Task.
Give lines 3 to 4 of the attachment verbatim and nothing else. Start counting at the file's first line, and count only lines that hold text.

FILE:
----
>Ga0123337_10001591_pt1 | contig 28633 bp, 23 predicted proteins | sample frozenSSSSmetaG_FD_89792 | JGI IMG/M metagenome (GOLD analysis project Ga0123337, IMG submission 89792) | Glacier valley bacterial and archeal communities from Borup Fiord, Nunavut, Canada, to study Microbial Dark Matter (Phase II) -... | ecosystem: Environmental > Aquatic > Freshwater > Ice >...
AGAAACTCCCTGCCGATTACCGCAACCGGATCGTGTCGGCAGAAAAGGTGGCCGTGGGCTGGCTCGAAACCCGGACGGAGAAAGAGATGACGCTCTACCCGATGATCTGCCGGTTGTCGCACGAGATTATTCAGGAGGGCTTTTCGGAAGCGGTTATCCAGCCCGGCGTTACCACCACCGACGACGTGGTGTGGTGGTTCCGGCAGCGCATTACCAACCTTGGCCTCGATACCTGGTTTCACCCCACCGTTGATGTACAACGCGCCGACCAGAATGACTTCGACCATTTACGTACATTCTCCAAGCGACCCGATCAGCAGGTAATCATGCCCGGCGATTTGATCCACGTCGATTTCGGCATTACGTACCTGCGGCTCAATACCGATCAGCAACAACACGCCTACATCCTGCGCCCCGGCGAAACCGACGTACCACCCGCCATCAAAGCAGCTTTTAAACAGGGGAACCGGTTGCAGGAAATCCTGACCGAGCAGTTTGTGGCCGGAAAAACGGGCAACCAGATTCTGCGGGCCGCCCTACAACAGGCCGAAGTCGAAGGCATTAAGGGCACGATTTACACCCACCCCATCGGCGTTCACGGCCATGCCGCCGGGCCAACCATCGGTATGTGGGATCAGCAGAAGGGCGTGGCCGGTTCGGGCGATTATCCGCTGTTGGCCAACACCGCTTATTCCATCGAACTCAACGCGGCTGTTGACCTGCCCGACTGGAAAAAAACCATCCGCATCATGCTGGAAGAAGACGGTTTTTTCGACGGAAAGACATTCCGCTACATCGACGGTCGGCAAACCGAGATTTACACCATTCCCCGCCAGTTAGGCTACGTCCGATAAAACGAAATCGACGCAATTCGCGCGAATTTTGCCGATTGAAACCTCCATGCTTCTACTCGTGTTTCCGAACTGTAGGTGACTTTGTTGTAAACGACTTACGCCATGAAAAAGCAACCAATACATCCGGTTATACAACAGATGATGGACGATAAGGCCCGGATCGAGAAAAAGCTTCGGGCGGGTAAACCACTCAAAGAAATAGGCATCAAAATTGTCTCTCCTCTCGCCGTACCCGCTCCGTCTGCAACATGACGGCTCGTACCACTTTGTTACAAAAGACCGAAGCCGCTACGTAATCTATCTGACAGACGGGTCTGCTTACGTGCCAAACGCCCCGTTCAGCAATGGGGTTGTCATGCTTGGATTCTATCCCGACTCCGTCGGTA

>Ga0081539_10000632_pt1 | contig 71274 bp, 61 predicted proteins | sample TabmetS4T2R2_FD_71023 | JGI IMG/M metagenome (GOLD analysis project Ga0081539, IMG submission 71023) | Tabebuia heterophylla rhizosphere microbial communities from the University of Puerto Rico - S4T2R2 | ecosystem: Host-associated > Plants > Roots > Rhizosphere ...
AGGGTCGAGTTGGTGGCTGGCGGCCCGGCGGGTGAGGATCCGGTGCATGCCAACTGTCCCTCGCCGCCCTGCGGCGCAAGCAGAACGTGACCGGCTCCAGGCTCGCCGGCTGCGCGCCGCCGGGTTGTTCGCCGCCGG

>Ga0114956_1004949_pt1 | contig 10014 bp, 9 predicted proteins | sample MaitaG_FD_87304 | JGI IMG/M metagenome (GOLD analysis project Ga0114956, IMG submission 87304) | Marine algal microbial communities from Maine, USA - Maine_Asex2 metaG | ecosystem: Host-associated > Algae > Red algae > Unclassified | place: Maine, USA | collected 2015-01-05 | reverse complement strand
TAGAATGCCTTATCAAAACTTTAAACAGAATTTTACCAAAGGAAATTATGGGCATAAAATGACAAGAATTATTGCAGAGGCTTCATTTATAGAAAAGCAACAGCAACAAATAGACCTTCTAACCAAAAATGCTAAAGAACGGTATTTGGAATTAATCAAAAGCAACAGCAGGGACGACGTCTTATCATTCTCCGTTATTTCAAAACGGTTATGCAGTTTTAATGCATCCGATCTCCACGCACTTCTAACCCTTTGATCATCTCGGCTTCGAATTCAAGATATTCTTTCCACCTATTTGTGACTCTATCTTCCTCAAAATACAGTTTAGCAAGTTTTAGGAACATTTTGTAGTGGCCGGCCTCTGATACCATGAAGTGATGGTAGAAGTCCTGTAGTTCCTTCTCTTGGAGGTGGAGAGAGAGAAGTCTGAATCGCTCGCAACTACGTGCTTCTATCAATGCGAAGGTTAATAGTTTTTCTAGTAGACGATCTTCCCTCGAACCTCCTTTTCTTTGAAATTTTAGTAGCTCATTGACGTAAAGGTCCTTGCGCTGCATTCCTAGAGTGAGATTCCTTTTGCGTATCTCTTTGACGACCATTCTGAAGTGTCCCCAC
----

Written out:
>Ga0081539_10000632_pt1 | contig 71274 bp, 61 predicted proteins | sample TabmetS4T2R2_FD_71023 | JGI IMG/M metagenome (GOLD analysis project Ga0081539, IMG submission 71023) | Tabebuia heterophylla rhizosphere microbial communities from the University of Puerto Rico - S4T2R2 | ecosystem: Host-associated > Plants > Roots > Rhizosphere ...
AGGGTCGAGTTGGTGGCTGGCGGCCCGGCGGGTGAGGATCCGGTGCATGCCAACTGTCCCTCGCCGCCCTGCGGCGCAAGCAGAACGTGACCGGCTCCAGGCTCGCCGGCTGCGCGCCGCCGGGTTGTTCGCCGCCGG